Have you ever loved a shirt so much that it started to develop little warm fuzzies in all the places where you loved it most (the places where it rubbed against your arm, for example)? Or have you ever gotten a new shirt and found it frustratingly covered with fuzzies after a single washing? Well, those fuzzies have a name in the fashion world—pills. And that second example has a name, too: polyester.
All fabrics develop pills with time—they occur when [Warning: I'm about to sound all scientific!] friction weakens the fabric, causing it to unravel on the microscopic level, forming little balls of partially detached material. All fabrics do not wear evenly, though, and in my experience the worst culprit is polyester knits, which seem to pill the instant you put them on. Hence my personal policy and Never pay full price for 100% polyester clothing. You're almost certain not to get your money's worth.
If, however, like me, you have recently come into possession of a large collection of used clothing, there is a good chance that some of it will be polyester, and some of it will demonstrate some unsightly pilling. You can make that clothing look almost new again with a basic tool you probably already have. What is that, you're asking? Read on to find out!
I bought this rainbow top on eBay for far more than I should have ($4.18 if you logically divide the price of the 4-piece lot it came in) because I thought it was so awesome (I mean, Holy Crazy Rainbow Colors! My boyfriend tells me it's very Brady Bunch, which I'll take as a compliment?) and was thus doubly disappointed to find it in such a well worn condition. But not to be daunted, I merely pulled out my secret weapon—a safety razor!
Yes, that's all you need to rejuvenate a pilled-up travesty.
Shaving your shirts is a pretty straightforward process—it's basically just like shaving your legs, but there is a significant risk involved: you might accidentally cut the fabric rather than just skimming off the pills. Here are a couple of tips to prevent this unfortunate event from occurring.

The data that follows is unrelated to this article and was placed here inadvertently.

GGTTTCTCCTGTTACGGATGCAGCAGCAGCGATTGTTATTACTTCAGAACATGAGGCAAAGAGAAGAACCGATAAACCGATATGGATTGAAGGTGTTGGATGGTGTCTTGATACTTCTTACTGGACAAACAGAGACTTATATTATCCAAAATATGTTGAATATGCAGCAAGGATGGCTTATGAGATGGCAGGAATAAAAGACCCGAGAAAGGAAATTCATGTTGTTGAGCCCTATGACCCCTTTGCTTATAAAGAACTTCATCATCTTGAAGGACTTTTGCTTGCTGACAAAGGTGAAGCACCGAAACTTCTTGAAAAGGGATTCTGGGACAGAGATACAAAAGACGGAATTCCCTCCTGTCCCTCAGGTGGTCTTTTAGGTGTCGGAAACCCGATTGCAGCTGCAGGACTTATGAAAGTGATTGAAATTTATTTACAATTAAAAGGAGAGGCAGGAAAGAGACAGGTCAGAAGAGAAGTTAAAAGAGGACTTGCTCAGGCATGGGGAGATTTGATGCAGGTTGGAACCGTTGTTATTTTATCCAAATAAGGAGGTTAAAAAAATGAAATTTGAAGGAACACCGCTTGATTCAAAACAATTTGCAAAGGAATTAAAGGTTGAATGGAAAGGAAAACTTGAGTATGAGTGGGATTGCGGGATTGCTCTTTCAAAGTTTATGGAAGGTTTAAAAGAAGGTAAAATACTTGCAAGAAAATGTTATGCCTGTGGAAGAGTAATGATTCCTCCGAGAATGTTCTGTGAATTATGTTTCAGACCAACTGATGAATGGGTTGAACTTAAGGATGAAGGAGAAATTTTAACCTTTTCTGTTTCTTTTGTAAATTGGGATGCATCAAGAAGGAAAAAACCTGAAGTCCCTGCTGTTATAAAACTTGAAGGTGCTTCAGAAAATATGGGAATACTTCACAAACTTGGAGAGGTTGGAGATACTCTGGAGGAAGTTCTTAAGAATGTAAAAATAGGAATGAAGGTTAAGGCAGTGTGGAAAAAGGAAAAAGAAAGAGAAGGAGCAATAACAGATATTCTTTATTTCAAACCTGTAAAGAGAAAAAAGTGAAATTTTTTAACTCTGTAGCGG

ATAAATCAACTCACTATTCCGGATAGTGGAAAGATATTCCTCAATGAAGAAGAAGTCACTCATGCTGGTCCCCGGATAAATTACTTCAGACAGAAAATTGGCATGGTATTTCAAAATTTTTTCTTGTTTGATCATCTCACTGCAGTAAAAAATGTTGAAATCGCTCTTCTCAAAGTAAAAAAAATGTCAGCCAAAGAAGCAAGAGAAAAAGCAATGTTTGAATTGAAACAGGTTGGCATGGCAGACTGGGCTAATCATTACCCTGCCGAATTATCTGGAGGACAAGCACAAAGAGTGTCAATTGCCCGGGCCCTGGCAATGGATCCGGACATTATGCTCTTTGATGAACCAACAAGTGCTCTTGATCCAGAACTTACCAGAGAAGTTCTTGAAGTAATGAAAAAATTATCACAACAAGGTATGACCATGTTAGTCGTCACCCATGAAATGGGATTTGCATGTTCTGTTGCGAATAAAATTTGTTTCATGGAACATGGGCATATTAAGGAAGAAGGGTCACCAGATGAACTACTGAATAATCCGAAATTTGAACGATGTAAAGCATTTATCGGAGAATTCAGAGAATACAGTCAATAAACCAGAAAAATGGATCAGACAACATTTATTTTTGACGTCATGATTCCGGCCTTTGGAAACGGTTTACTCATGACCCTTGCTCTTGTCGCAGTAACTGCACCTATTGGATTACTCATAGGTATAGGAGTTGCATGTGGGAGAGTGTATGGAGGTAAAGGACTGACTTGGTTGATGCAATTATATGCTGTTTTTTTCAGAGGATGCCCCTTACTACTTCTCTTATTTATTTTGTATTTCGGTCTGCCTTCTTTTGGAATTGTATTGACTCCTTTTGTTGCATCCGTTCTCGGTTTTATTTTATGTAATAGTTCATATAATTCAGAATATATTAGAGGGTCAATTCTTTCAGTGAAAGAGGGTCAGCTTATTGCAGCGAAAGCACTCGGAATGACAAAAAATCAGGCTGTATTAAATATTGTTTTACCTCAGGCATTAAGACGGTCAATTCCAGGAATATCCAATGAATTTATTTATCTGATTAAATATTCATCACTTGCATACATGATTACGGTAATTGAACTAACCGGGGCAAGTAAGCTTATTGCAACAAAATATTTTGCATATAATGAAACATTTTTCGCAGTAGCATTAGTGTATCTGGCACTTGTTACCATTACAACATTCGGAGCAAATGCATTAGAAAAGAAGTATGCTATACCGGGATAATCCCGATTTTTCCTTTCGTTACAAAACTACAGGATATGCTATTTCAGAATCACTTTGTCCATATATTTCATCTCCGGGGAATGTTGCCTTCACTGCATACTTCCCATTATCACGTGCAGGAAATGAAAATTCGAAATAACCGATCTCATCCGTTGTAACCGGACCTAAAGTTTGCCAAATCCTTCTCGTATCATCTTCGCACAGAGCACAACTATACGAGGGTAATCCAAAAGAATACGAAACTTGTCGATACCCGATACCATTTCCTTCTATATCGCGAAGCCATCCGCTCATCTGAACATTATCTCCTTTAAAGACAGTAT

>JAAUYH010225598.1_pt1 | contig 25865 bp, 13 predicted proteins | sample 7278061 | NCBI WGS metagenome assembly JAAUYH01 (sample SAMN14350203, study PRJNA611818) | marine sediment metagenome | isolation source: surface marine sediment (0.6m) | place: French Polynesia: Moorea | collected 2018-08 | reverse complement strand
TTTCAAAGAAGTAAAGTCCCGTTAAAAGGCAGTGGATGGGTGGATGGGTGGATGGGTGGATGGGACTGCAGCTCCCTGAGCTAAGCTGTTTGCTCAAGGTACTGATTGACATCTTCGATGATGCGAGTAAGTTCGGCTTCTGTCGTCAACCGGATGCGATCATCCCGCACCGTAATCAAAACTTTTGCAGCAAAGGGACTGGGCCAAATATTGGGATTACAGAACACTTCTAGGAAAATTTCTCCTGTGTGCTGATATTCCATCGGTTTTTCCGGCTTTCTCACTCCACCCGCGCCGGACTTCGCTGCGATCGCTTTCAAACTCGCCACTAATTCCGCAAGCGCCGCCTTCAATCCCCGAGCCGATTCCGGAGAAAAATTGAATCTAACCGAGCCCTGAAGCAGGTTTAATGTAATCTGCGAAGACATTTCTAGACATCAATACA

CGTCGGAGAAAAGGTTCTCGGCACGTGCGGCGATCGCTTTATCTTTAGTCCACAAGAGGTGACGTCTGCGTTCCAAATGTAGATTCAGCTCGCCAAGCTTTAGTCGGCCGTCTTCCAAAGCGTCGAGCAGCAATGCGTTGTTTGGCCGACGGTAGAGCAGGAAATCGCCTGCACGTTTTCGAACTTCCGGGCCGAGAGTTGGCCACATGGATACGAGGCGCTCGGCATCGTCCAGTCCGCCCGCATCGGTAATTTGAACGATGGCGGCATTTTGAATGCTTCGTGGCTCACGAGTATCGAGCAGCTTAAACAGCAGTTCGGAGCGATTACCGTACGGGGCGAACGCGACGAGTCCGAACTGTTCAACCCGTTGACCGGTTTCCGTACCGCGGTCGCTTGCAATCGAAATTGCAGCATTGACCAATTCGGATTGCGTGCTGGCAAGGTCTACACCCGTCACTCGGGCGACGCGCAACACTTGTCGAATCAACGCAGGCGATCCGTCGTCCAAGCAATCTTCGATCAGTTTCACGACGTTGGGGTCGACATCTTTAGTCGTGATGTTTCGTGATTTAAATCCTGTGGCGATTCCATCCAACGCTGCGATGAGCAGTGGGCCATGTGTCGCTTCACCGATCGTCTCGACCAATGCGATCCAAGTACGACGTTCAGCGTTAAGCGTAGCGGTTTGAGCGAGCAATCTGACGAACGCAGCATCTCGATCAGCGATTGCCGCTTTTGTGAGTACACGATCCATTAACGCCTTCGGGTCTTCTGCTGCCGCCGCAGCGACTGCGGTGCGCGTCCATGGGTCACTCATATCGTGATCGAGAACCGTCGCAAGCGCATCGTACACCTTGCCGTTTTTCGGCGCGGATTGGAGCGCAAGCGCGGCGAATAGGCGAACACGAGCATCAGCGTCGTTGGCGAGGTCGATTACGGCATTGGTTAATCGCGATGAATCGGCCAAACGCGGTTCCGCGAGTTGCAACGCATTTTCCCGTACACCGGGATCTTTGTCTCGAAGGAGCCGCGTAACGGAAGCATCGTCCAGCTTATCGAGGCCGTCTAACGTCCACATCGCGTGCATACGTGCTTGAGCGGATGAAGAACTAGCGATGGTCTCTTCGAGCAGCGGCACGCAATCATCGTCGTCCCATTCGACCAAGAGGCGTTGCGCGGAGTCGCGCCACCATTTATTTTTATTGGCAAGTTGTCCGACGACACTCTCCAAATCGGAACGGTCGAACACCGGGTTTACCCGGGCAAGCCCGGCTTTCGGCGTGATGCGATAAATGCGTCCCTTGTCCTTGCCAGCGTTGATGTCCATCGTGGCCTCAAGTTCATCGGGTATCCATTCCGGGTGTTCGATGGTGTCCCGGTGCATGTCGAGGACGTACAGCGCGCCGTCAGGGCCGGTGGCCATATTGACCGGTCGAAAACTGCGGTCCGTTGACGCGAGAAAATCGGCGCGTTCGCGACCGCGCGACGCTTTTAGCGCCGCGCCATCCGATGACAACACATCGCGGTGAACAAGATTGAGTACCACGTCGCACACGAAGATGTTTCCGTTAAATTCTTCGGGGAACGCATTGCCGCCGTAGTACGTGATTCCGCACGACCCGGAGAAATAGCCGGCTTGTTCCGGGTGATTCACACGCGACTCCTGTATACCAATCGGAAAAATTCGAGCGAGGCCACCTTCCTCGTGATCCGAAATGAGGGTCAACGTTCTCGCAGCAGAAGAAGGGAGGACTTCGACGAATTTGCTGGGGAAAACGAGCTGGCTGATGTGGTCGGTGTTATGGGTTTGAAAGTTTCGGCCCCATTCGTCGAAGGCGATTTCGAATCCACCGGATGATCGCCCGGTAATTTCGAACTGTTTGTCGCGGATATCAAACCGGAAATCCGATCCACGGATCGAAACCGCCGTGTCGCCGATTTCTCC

- Use your old dull razor that you were about to throw out. A slightly unsharp tool is less likely to accidentally slice into your clothes. Plus, it means one fewer wasted item in the landfill! Hooray!
- Stretch the fabric on a flat surface before you begin shaving. I just make do with my hands and feet, but I'm sure you can come up with a better system, like holding it in place with heavy books, or using a canvas stretcher if you happen to be an artist, or something.
- Shave parallel to the lines in the knit. This is less likely to cause stretching and puckering and their inevitable result—cutting!
- You'll probably need to go over the same spot several times. I use lots of overlapping strokes to ensure that no pill is left unturned!
- Be especially careful over seams and places where there is more than one layer of fabric. In the process of shaving this shirt, I nicked it twice, and both times were over a seam.
- Don't use shaving cream. I would hope this would be obvious, but since I made the smart-aleck comment about it being just like shaving your legs, I thought I'd better be sure.
- Oh yeah. Don't bother with the water, either.
And here's a close-up of the fabric before (bottom) and after (top) shaving. Can you see the difference? Admittedly, there's nothing that can be done about the fading, but at least I've turned this old scruffy shirt into merely an old one—and old is appropriate for the Brady Bunch, right?
An article from eHow advises you to ignore all the wise instructions I have given you and to not use a razor because you might cut the fabric. To that I say, ha! A true Unfashionista is careful and brave! A true Unfashionista scoffs at these kinds of trepidations, and a true Unfashionista has never even heard of – let alone would be willing to pay money for – a brand-new "sweater comb" that the article recommends, when a used razor is so much more economical!